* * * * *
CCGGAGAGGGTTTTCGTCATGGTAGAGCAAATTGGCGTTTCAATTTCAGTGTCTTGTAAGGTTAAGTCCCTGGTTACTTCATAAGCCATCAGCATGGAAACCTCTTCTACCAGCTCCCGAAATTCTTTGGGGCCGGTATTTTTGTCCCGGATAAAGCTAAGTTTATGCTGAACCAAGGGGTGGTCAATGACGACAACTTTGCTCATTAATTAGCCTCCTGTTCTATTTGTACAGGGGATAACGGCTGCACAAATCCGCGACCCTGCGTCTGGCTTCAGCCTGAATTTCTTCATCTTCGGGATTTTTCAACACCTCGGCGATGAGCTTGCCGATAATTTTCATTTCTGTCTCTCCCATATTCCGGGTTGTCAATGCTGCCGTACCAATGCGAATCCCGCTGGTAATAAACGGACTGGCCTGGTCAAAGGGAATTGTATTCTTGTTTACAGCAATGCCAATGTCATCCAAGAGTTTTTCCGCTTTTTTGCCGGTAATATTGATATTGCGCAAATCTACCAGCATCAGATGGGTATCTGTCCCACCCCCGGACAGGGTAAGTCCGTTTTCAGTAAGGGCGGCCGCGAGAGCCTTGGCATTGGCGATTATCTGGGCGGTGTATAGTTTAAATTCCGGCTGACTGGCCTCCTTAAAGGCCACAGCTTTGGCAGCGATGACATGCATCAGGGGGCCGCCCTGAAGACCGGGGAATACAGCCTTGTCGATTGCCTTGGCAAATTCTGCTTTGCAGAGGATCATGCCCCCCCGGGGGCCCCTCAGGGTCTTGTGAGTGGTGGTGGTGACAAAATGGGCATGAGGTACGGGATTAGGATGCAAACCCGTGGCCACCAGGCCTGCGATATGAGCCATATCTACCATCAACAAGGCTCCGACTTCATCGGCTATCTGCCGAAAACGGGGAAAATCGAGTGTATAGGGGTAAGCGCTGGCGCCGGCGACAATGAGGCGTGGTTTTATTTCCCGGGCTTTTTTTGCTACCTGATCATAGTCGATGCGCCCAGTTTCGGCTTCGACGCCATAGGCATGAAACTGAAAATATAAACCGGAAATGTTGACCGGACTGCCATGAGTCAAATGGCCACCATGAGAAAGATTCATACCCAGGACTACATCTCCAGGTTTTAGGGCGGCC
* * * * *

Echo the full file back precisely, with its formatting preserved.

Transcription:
CCGGAGAGGGTTTTCGTCATGGTAGAGCAAATTGGCGTTTCAATTTCAGTGTCTTGTAAGGTTAAGTCCCTGGTTACTTCATAAGCCATCAGCATGGAAACCTCTTCTACCAGCTCCCGAAATTCTTTGGGGCCGGTATTTTTGTCCCGGATAAAGCTAAGTTTATGCTGAACCAAGGGGTGGTCAATGACGACAACTTTGCTCATTAATTAGCCTCCTGTTCTATTTGTACAGGGGATAACGGCTGCACAAATCCGCGACCCTGCGTCTGGCTTCAGCCTGAATTTCTTCATCTTCGGGATTTTTCAACACCTCGGCGATGAGCTTGCCGATAATTTTCATTTCTGTCTCTCCCATATTCCGGGTTGTCAATGCTGCCGTACCAATGCGAATCCCGCTGGTAATAAACGGACTGGCCTGGTCAAAGGGAATTGTATTCTTGTTTACAGCAATGCCAATGTCATCCAAGAGTTTTTCCGCTTTTTTGCCGGTAATATTGATATTGCGCAAATCTACCAGCATCAGATGGGTATCTGTCCCACCCCCGGACAGGGTAAGTCCGTTTTCAGTAAGGGCGGCCGCGAGAGCCTTGGCATTGGCGATTATCTGGGCGGTGTATAGTTTAAATTCCGGCTGACTGGCCTCCTTAAAGGCCACAGCTTTGGCAGCGATGACATGCATCAGGGGGCCGCCCTGAAGACCGGGGAATACAGCCTTGTCGATTGCCTTGGCAAATTCTGCTTTGCAGAGGATCATGCCCCCCCGGGGGCCCCTCAGGGTCTTGTGAGTGGTGGTGGTGACAAAATGGGCATGAGGTACGGGATTAGGATGCAAACCCGTGGCCACCAGGCCTGCGATATGAGCCATATCTACCATCAACAAGGCTCCGACTTCATCGGCTATCTGCCGAAAACGGGGAAAATCGAGTGTATAGGGGTAAGCGCTGGCGCCGGCGACAATGAGGCGTGGTTTTATTTCCCGGGCTTTTTTTGCTACCTGATCATAGTCGATGCGCCCAGTTTCGGCTTCGACGCCATAGGCATGAAACTGAAAATATAAACCGGAAATGTTGACCGGACTGCCATGAGTCAAATGGCCACCATGAGAAAGATTCATACCCAGGACTACATCTCCAGGTTTTAGGGCGGCC